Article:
Witnessing a performance at an opera house is a treat for all the senses. Their appeal lies not only in the magnificent performances but also in their decor, architecture and the atmosphere of the place. It is certainly a magical experience. Apart from being a treat for all classical music lovers, opera houses are historical and architectural wonders which are worth visiting even if you are not a music enthusiast ans they are something every city is proud to have. So, visiting an opera house must be on everyone’s checklist! Here are some of the most exquisite and world-famous opera houses which have been every traveller’s delight:
One of the finest pieces of architecture in Hungary, this opera house was inaugurated in 1884. It was designed by Hungarian architect Miklós Ybl and it consists of two marble sphinxes guarding the entrance to this neo-Renaissance-style theatre. The statues of Liszt and Ferenc Erkel, the father of Hungarian opera greets the visitors at the entrance of the opera house. Helmeted sphinxes hold up the boxes beneath a frescoed ceiling by Károly Lotz. It was badly damaged during the Second World War but was restored later.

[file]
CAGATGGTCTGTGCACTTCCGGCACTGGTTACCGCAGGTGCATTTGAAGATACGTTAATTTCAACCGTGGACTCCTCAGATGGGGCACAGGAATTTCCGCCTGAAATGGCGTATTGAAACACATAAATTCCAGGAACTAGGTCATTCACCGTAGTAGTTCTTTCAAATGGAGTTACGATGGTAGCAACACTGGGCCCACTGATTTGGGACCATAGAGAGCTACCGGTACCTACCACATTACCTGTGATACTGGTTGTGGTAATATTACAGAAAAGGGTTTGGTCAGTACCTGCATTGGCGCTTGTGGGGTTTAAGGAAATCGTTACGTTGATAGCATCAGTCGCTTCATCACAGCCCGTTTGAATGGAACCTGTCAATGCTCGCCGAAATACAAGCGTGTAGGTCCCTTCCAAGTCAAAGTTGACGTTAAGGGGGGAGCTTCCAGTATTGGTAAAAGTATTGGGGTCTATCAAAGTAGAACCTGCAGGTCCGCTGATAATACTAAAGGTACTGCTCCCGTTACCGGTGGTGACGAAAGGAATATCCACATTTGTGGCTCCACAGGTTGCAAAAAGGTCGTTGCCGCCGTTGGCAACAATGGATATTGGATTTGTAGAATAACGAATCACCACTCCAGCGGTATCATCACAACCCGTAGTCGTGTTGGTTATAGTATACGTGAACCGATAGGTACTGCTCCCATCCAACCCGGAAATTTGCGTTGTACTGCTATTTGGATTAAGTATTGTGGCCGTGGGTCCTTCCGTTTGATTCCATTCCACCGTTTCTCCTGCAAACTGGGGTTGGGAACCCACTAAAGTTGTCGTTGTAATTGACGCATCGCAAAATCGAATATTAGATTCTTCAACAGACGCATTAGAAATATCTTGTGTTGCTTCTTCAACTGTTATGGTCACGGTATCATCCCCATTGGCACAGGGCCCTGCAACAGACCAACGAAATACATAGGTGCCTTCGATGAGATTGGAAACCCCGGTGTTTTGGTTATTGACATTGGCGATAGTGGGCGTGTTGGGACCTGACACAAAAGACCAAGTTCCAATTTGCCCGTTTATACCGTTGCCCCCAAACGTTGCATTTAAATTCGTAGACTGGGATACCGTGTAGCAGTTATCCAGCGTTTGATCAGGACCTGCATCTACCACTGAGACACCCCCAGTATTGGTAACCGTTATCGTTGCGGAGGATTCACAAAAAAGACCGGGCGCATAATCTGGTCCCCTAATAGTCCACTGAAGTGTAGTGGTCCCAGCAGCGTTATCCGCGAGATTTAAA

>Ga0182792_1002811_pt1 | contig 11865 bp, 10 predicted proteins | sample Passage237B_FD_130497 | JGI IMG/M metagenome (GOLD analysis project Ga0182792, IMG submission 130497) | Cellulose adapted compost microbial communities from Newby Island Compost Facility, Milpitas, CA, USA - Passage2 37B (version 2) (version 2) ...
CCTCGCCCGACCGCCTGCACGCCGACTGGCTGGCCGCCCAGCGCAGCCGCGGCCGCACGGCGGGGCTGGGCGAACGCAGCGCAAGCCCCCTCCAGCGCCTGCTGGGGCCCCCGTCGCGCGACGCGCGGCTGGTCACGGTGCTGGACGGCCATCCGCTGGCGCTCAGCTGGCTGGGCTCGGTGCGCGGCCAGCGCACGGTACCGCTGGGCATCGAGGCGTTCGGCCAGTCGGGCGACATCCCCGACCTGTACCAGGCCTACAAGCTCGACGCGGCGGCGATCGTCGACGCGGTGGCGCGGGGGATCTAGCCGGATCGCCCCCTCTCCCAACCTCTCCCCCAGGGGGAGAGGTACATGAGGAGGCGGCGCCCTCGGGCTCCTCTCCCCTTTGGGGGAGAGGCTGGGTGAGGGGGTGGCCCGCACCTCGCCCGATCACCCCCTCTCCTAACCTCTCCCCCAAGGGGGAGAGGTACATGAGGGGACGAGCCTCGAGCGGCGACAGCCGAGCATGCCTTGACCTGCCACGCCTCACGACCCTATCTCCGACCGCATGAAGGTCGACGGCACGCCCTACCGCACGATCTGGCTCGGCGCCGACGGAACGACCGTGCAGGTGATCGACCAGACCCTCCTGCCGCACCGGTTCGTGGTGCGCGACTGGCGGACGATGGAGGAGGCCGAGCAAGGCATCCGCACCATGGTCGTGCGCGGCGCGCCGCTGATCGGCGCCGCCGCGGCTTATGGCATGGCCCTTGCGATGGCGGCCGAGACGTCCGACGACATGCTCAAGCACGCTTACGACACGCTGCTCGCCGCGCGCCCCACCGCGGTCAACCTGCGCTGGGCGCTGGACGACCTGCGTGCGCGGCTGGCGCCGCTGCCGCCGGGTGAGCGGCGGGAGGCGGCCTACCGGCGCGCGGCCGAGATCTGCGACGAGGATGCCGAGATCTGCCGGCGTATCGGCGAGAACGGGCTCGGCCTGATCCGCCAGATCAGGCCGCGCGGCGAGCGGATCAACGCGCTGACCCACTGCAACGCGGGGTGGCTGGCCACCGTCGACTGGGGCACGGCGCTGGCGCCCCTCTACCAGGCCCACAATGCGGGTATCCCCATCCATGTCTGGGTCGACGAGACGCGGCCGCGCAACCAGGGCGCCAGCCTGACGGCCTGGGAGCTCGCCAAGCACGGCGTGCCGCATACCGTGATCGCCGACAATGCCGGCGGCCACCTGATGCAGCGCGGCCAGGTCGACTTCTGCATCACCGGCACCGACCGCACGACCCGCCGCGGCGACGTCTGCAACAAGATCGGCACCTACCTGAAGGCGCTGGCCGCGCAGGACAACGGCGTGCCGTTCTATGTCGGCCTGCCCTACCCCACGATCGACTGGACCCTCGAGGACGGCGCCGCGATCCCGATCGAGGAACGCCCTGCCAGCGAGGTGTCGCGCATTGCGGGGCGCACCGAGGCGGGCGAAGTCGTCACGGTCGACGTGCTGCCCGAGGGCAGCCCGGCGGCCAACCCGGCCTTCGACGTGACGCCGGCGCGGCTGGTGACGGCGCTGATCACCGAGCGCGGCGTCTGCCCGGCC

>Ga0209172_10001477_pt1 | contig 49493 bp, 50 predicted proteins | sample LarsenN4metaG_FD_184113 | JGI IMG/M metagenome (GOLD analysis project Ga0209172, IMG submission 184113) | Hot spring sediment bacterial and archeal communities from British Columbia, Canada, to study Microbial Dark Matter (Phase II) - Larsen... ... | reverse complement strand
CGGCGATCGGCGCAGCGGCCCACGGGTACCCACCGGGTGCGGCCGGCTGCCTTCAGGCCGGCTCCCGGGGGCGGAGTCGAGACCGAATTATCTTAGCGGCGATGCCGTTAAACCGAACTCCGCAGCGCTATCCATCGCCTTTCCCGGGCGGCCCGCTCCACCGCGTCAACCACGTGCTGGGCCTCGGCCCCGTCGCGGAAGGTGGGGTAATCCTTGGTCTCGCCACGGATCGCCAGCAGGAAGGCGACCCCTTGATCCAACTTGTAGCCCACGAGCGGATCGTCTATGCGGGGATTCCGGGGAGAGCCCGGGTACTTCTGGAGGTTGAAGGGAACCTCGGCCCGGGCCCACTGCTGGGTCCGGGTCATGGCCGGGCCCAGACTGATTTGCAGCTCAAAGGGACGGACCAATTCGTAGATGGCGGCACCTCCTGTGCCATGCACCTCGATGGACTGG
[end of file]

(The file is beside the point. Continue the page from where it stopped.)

8. The Metropolitan Opera, New York City, USA:
7. Teatro di San Carlo Naples,Italy:
Teatro di San Carlo, opened in 1737 is the oldest working opera house in the world and also has the oldest auditorium in the world. It was built by King Charles of Bourbon and was considered the most prestigious theater in Italy until the opening of La Scala. It’s horseshoe-shaped rooms with six tiers of box seating, with a magnificently decorated royal box at the rear of the house along with excellent acoustic qualities set standards for many architects to follow. It was ravaged by a fire in 1816 but was restored later due to the efforts of architect Antonio Niccolini. The operas performed here are some of the best in the world, today and in earlier times too.